A woman in Bulgaria is in a ‘stupor’ after homophobic attack where a man punched her in the face in the capital Sofia.
Galya Petkova was walking her dog on Sunday afternoon (10 February) and trying to enjoy the rare sunny day.
A man in his 40s approached her and called her a ‘dirty faggot’.
Petkova, 45, tried to ignore him and kept walking through the park. But she then heard the man coming up behind her and before she knew it, he had allegedly punched her in the face. The blow was so hard it knocked two of her teeth out and cracked a third.
‘I don’t want to see you in this area again,’ he told here.
Petkova owns two restaurants in Sofia, one of which is a bar for queer women. She told Gay Star News she has always been open about her sexuality and always felt safe in Sofia.
‘I was in stupor. I could not and still don’t believe it happened, in the 21st Century in the center of Sofia,’ she said.
Petkova said she had only experienced homophobia during Sofia Pride where members of ultranationalist, radical right movements descend on Pride to intimidate parade goers and threaten violence.
Despite her injuries Petkova said she believed the man who attacked her was more a victim than she was.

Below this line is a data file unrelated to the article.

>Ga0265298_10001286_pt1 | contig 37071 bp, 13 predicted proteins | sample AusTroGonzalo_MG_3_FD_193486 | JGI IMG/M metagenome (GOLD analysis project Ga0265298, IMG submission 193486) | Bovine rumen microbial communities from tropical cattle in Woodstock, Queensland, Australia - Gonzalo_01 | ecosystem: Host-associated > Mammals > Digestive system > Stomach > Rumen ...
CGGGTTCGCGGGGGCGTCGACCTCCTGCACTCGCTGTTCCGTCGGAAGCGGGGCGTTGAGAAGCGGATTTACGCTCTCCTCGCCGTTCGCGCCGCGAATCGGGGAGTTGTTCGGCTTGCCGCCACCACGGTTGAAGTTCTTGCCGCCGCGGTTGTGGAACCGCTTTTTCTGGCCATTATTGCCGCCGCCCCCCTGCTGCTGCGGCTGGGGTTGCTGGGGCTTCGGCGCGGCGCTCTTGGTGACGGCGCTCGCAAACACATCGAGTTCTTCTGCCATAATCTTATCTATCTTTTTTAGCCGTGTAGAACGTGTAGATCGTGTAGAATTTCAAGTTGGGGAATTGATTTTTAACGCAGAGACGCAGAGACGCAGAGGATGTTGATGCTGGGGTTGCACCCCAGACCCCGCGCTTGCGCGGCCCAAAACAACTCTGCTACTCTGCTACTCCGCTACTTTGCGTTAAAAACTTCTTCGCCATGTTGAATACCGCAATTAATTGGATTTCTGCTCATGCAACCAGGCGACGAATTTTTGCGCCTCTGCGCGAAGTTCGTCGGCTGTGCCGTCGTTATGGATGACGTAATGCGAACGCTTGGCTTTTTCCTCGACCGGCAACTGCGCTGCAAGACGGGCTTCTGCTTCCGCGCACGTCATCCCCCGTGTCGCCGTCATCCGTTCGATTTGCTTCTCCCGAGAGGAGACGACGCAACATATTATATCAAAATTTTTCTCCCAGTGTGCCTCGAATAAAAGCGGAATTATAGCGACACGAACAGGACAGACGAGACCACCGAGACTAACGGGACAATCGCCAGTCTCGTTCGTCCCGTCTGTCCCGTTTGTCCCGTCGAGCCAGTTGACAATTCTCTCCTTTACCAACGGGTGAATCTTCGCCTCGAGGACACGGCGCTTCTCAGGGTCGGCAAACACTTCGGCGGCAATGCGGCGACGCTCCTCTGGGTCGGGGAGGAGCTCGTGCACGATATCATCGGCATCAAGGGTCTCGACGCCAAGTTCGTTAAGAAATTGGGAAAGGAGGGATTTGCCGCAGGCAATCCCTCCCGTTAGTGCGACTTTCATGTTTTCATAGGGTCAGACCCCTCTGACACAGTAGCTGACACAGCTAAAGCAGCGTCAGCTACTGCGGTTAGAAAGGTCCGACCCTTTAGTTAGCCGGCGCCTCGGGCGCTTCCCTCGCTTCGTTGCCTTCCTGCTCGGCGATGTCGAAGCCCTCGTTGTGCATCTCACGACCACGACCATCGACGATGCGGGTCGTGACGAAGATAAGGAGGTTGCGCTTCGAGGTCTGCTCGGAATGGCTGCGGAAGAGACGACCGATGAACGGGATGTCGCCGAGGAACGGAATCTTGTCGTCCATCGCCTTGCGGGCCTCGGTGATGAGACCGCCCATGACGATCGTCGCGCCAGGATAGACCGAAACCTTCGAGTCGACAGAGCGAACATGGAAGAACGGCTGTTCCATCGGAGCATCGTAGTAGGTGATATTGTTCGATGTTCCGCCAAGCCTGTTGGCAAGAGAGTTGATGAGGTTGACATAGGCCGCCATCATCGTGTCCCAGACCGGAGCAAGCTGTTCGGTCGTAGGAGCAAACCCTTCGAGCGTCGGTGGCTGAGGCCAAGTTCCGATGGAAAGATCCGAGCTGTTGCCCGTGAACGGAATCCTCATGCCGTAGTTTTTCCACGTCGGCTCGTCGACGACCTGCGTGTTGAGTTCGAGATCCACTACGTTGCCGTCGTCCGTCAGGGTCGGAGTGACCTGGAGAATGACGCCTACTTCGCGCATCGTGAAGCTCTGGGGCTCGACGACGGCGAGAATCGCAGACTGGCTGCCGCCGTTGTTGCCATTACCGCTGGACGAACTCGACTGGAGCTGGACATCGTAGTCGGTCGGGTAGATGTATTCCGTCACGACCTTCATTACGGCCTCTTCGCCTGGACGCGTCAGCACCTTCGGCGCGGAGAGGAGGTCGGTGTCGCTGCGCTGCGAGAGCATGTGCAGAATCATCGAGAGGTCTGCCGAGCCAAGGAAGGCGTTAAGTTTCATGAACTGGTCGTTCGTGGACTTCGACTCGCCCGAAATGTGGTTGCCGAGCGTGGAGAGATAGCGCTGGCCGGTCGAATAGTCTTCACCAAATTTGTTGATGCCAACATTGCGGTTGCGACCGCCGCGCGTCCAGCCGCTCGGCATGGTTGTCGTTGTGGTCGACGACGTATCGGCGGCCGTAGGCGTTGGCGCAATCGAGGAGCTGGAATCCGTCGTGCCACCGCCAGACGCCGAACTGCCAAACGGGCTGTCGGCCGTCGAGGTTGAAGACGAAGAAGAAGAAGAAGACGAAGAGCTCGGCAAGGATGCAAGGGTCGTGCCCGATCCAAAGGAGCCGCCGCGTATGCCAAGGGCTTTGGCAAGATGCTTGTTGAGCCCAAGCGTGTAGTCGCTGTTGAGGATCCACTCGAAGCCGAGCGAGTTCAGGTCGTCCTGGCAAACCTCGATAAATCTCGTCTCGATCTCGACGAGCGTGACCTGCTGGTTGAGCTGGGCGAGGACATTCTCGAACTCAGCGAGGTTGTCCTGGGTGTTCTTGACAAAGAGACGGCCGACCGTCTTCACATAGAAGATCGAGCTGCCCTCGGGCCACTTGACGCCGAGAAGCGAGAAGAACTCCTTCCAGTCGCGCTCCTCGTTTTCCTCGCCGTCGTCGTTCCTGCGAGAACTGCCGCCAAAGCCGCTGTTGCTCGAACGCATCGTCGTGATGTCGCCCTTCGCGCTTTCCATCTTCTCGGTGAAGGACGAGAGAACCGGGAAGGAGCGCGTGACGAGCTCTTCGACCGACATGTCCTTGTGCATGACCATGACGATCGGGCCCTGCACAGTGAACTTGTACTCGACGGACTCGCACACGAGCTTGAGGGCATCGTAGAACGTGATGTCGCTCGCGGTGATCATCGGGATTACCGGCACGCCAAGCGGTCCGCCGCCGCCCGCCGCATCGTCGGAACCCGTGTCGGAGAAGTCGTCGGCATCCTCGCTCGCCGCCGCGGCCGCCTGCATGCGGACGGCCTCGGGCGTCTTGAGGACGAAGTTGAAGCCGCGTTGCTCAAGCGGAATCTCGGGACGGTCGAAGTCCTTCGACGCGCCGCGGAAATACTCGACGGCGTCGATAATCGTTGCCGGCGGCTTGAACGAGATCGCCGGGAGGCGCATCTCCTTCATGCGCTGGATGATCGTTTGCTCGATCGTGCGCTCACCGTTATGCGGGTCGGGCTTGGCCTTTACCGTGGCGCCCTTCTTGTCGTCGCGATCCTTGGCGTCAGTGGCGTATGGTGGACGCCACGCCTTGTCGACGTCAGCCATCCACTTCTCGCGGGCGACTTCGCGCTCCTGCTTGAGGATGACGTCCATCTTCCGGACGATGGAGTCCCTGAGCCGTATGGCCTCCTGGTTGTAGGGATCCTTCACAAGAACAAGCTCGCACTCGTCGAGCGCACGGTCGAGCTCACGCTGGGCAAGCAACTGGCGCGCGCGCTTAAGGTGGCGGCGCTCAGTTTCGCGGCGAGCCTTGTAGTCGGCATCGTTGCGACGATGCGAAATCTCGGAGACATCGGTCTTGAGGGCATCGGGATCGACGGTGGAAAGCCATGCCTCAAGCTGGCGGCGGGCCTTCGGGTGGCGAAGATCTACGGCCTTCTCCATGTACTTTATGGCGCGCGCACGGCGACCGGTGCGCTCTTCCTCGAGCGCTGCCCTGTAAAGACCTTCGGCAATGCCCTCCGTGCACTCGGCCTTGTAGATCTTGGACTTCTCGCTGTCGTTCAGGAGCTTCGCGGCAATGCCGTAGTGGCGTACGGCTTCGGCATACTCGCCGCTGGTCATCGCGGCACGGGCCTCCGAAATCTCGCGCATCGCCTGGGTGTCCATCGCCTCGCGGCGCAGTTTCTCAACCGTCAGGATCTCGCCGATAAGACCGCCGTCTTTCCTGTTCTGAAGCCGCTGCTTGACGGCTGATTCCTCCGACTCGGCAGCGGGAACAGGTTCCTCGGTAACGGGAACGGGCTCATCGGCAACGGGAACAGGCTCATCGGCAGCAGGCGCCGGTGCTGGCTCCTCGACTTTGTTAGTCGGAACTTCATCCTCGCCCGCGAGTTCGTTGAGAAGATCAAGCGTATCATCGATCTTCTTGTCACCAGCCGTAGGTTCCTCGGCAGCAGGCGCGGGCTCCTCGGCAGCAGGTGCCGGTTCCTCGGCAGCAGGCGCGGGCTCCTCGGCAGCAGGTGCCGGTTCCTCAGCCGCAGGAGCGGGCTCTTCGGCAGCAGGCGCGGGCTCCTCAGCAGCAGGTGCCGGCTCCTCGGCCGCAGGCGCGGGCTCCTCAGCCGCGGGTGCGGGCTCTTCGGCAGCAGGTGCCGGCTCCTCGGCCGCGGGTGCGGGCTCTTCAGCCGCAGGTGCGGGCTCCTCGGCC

‘The truth is, I’m sorry for the man who attacked me,’ she said.
‘Violence generates violence. That’s how he was obviously raised.
‘I wish we were more able to accept others as they are. Without judging and with no prejudices.’
The restaurant owner took her attack as an opportunity to send a message to straight people. She urged them to raise their children with love so they don’t grow up hating people different to themselves.
‘I hope people will begin to understand that we all have a place on this planet,’ she said.
‘And if they can not accept us at least do not hurt us. I also hope that a moment will come when my rights will be the same as my sister’s and my brother’s rights.’
Recognize hate crimes
Petkova has reported the matter to police who are investigating the matter.
But Bulgarian LGBTI activists want amendments to the criminal law that would prosecute people for hate crimes. They also called for police and prosecutors to be better trained in investigating hate crimes.
‘We demand the participation of LGBTI and human rights organizations with their expertise in the discussions for drafting the law and the inclusion of investigating hate crimes and working with hate crimes victims in the mandatory specialized training of pre-trial authorities,’ the Sofia Pride organizing committed said in a statement.
Bulgaria ranked 34 out of 49 on ILGA’s (International Lesbian, Gay, Bisexual, Trans and Intersex Association) Rainbow Index. The Index ranks countries in Europe based on their treatment of LGBTI people socially and legally.
Last year, a Sofia court ruled in favor of a same-sex couple who wanted their marriage recognized in Bulgaria. The Sofia Court said in its ruling it must fall in line with the recent ruling of the European Court of Justice on a similar case in Romania.